Calibration and Testing of Sonic Stimulation Technologies

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In conjunction with Baker Atlas Inc. Michigan Technological University devised a system capable of recording the earth motion and pressure due to downhole and surface seismic sources. The essential elements of the system are 1) a borehole test site that will remain constant and is available all the time and for any length of time, 2) a downhole sonde that will itself remain constant and, because of its downhole digitization feature, does not require the wireline or surface recording components to remain constant, and 3) a set of procedures that ensures that the amplitude and frequency parameters of a wide ... continued below

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Turpening, Roger M. & D.Pennington, Wayne March 31, 2005.

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Description

In conjunction with Baker Atlas Inc. Michigan Technological University devised a system capable of recording the earth motion and pressure due to downhole and surface seismic sources. The essential elements of the system are 1) a borehole test site that will remain constant and is available all the time and for any length of time, 2) a downhole sonde that will itself remain constant and, because of its downhole digitization feature, does not require the wireline or surface recording components to remain constant, and 3) a set of procedures that ensures that the amplitude and frequency parameters of a wide range of sources can be compared with confidence. This system was used to record four seismic sources, three downhole sources and one surface source. A single activation of each of the downhole sources was not seen on time traces above the ambient noise, however, one sweep of the surface source, a small vertical vibrator, was easily seen in a time trace. One of the downhole sources was seen by means of a spike in its spectrum and a second downhole source was clearly seen after correlation and stacking. The surface vibrator produced a peak to peak particle motion signal of approximately 4.5 X 10-5 cm/sec and a peak to peak pressure of approx. 2.5 X 10-7 microPascals at a depth of 1,485 ft. Theoretical advances were made with our partner, Dr. I. Beresnev at Iowa State University. A theory has been developed to account for the behavior of oil ganglia trapped in pore throats, and their ultimate release through the additional incremental pressure associated with sonic stimulation.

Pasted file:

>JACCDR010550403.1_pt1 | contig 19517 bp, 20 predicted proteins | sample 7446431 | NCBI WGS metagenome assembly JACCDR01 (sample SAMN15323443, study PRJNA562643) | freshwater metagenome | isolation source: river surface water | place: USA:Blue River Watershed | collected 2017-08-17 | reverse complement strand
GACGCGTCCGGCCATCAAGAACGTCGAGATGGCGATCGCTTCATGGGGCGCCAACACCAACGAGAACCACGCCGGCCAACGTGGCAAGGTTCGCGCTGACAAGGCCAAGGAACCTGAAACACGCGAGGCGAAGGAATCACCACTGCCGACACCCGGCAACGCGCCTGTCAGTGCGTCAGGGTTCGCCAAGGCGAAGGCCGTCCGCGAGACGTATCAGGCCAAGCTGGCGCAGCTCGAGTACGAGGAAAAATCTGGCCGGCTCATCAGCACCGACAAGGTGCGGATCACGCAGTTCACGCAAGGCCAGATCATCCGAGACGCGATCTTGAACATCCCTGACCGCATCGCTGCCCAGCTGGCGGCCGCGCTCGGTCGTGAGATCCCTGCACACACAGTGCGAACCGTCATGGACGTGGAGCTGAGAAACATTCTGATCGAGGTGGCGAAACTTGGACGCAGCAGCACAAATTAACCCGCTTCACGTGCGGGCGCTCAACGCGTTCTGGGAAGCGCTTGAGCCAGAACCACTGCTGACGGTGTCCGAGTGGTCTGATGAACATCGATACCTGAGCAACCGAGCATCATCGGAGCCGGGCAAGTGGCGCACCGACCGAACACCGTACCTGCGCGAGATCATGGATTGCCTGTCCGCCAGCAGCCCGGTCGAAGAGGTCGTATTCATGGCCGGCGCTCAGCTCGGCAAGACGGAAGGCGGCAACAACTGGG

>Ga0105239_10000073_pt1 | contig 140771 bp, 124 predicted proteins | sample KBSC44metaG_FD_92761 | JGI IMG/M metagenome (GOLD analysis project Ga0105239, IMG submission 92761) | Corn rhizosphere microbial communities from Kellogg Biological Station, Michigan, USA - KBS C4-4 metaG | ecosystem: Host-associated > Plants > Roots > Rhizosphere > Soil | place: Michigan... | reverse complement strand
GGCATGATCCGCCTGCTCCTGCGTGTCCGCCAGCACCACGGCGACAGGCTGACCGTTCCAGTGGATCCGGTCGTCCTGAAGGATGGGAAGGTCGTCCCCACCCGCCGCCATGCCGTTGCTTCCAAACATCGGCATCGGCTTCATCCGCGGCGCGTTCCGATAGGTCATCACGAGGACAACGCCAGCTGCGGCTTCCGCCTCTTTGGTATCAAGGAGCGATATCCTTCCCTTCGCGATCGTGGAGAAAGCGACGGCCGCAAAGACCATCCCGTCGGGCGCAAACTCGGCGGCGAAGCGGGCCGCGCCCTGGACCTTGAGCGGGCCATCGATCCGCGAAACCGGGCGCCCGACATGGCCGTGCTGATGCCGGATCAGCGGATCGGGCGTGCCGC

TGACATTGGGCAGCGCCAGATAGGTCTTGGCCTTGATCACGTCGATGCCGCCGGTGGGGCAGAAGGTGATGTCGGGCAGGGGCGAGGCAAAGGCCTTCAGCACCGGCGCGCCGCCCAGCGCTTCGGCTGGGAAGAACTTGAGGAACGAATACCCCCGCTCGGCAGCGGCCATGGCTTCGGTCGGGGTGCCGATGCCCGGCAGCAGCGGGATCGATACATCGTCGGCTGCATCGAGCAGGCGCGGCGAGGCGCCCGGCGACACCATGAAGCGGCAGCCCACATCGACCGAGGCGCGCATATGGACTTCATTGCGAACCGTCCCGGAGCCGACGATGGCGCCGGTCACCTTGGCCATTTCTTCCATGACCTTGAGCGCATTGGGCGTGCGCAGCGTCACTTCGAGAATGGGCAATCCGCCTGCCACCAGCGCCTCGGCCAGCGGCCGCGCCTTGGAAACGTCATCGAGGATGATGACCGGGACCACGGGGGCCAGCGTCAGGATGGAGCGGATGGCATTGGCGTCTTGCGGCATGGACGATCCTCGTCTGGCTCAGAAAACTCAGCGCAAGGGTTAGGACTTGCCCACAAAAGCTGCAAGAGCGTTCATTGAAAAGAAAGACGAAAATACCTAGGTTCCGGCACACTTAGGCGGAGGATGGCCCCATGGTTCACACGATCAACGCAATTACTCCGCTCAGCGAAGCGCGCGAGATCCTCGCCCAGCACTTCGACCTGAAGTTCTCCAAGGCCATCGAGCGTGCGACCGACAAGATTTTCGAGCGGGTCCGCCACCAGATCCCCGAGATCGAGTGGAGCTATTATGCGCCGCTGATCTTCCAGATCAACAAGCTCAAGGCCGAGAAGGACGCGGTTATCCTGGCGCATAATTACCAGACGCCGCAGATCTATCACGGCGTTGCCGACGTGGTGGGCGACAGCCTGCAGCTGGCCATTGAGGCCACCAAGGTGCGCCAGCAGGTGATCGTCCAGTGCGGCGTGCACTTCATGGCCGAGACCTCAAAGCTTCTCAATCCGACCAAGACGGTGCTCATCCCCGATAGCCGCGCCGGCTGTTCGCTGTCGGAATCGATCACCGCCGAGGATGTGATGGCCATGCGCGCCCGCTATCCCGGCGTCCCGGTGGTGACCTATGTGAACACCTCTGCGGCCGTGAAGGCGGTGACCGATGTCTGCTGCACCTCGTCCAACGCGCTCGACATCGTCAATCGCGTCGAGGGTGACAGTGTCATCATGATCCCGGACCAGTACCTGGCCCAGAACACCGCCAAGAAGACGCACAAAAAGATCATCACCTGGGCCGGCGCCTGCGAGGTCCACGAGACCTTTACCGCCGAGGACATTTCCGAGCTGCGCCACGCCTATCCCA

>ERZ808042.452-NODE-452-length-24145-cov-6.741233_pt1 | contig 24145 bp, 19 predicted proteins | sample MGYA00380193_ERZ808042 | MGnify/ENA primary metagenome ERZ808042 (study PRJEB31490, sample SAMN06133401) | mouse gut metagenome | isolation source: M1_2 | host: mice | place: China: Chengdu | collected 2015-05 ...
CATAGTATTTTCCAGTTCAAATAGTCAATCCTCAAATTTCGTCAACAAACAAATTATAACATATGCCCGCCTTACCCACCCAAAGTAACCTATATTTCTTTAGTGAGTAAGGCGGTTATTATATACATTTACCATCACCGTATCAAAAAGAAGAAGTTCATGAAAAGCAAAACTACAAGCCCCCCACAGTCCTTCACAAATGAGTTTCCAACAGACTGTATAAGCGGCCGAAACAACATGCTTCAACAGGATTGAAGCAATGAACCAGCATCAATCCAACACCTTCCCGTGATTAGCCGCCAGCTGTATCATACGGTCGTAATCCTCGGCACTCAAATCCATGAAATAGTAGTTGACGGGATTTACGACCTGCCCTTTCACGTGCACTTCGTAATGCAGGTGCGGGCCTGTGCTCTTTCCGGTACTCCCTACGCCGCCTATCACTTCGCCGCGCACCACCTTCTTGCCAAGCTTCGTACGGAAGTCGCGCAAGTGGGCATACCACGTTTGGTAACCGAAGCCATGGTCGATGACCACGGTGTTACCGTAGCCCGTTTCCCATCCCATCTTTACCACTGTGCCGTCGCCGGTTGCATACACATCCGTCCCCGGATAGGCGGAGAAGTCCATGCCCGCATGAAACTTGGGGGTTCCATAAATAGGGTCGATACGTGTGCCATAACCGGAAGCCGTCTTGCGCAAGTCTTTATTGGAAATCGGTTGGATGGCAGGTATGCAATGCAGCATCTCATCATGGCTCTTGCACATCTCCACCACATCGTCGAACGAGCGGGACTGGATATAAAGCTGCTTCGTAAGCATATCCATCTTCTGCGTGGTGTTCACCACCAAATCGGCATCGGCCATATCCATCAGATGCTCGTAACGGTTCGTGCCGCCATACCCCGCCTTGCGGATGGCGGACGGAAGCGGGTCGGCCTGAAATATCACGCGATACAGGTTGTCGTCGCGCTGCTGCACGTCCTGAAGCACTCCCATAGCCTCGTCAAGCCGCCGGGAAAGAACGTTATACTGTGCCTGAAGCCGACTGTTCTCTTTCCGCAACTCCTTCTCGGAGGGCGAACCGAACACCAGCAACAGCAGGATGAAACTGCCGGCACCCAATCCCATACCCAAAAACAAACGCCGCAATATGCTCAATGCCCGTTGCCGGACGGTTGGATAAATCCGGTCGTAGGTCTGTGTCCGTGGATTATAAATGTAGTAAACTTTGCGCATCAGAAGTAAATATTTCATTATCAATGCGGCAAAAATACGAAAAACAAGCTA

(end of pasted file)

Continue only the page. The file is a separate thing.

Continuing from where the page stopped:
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  • Report No.: None
  • Grant Number: FC26-01BC15165
  • DOI: 10.2172/838283 | External Link
  • Office of Scientific & Technical Information Report Number: 838283
  • Archival Resource Key: ark:/67531/metadc786284

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  • March 31, 2005

Added to The UNT Digital Library

  • Dec. 3, 2015, 9:30 a.m.

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  • Aug. 8, 2016, 4:09 p.m.

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Turpening, Roger M. & D.Pennington, Wayne. Calibration and Testing of Sonic Stimulation Technologies, report, March 31, 2005; United States. (digital.library.unt.edu/ark:/67531/metadc786284/: accessed August 22, 2017), University of North Texas Libraries, Digital Library, digital.library.unt.edu; crediting UNT Libraries Government Documents Department.